The risk management most investors may think they’re achieving by investing in an index fund is not spread as evenly as many assume.

How much risk management is in place by owning many times more shares of Microsoft, Apple and Amazon than more defensive companies in the index?

Index Funds Can’t Always Give You Access to New Niches

Indexing, by its focus on broader market performance, doesn’t always offer access to niches that could offer better chances to align performance and risk with a portfolio’s needs.

The places where active management has the best chance of delivering superior performance are the niches where indexing is less established, or more difficult to establish a solid foothold.

Index Funds Rarely Get the Best Price

If one of the core benefits of index funds is that they offer lower costs, then you’d think that they also should always save an investor money in other ways too. But that’s not necessarily true.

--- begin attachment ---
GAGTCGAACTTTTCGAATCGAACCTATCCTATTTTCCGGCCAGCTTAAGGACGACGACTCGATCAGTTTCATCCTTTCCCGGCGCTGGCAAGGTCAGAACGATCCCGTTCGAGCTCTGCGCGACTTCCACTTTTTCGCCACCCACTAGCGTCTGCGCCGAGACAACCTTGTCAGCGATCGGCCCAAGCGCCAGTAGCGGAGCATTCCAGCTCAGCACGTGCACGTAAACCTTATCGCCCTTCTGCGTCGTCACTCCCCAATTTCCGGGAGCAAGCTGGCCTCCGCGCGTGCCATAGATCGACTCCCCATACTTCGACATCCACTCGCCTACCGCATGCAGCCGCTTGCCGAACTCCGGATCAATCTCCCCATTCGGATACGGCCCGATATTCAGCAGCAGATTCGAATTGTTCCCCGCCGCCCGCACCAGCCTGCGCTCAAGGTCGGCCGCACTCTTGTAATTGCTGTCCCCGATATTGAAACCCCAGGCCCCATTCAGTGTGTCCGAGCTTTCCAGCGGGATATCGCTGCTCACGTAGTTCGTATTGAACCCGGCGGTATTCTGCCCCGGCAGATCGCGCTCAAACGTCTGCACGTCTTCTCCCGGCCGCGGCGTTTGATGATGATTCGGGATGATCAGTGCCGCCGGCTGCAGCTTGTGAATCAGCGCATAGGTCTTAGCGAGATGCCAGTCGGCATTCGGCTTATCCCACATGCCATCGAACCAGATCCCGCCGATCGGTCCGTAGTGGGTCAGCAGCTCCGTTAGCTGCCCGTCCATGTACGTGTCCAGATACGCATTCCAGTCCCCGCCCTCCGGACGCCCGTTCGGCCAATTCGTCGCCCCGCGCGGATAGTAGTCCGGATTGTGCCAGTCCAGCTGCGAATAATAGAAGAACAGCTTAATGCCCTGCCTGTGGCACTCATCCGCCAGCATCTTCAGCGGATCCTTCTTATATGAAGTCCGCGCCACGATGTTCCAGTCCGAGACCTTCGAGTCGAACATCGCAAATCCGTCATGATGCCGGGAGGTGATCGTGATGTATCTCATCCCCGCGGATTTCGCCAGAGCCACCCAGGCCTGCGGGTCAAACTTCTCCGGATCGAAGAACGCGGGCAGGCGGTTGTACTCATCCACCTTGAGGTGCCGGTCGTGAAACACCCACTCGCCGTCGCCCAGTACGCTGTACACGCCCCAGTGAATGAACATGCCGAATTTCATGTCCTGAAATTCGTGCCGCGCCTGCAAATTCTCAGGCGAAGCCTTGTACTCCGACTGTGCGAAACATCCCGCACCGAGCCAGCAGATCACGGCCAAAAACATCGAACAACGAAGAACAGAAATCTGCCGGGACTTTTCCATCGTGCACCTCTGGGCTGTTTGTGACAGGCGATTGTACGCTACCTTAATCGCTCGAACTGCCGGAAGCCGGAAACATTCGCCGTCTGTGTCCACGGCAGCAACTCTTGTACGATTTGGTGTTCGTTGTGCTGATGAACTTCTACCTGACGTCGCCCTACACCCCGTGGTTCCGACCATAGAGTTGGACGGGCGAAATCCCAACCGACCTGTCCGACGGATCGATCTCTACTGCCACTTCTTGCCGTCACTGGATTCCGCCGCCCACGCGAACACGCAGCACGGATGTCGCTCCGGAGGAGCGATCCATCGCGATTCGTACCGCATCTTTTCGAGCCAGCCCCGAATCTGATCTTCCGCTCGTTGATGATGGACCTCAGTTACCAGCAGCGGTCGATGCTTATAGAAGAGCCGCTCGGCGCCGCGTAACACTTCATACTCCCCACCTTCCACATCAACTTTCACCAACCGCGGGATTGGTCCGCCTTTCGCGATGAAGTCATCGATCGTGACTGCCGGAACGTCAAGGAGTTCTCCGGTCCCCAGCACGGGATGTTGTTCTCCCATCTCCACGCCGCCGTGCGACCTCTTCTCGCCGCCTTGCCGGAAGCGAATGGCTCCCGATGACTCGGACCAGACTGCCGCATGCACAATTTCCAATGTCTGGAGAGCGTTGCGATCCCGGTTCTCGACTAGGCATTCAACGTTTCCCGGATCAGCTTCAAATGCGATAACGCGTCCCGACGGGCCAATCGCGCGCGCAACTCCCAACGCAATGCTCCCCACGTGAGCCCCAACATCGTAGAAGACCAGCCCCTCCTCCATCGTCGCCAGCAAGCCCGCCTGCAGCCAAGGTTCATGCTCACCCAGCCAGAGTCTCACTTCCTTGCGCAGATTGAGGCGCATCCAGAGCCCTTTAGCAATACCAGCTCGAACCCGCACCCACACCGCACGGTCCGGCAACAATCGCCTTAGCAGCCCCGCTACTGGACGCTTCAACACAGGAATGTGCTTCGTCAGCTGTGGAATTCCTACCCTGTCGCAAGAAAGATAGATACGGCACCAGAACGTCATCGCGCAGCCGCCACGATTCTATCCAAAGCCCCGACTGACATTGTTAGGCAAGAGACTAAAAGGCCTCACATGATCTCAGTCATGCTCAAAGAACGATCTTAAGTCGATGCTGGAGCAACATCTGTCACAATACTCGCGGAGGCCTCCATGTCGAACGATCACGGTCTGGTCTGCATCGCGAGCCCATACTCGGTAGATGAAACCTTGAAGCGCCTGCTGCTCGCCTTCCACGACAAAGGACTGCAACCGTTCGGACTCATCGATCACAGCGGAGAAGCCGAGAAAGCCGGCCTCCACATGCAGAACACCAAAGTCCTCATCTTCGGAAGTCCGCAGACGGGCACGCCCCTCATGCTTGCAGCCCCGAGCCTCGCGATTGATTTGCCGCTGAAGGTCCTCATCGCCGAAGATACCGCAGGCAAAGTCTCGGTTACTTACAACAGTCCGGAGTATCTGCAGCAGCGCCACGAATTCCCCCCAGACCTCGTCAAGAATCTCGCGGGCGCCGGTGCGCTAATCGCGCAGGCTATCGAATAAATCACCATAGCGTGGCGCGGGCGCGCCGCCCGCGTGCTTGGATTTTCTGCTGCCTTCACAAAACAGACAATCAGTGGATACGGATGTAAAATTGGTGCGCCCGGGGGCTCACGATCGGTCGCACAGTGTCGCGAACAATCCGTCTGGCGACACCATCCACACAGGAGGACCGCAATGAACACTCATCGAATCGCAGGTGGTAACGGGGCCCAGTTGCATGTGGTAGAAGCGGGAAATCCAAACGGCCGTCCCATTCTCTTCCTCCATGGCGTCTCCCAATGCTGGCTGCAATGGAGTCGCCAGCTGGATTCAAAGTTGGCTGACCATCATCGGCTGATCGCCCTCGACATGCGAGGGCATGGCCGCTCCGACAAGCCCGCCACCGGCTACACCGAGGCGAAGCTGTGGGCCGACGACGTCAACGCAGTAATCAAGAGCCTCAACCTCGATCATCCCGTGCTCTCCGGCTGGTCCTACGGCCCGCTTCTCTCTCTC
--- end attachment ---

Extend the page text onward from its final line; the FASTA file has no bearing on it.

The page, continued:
Too often, index funds violate the first rule of good investment behavior buying stocks when their price is high, and selling them off when they’re low.

Typically, companies will only be removed from an index when they’re at their lowest point. The company that replaces them isn’t going to be some also-ran who can’t create profits for their shareholders. It’s going to be a higher-valued entrant than the company that just exited.

As a result, index fund investors often are not getting the best prices on the stocks owned within an index fund.

The Potomac Approach to Investing

At Potomac, we believe there’s a time and a place for everything in investing. We are not dogmatic believers that passive strategies always win, nor are we always going to advocate for more active strategies when another may result in better results.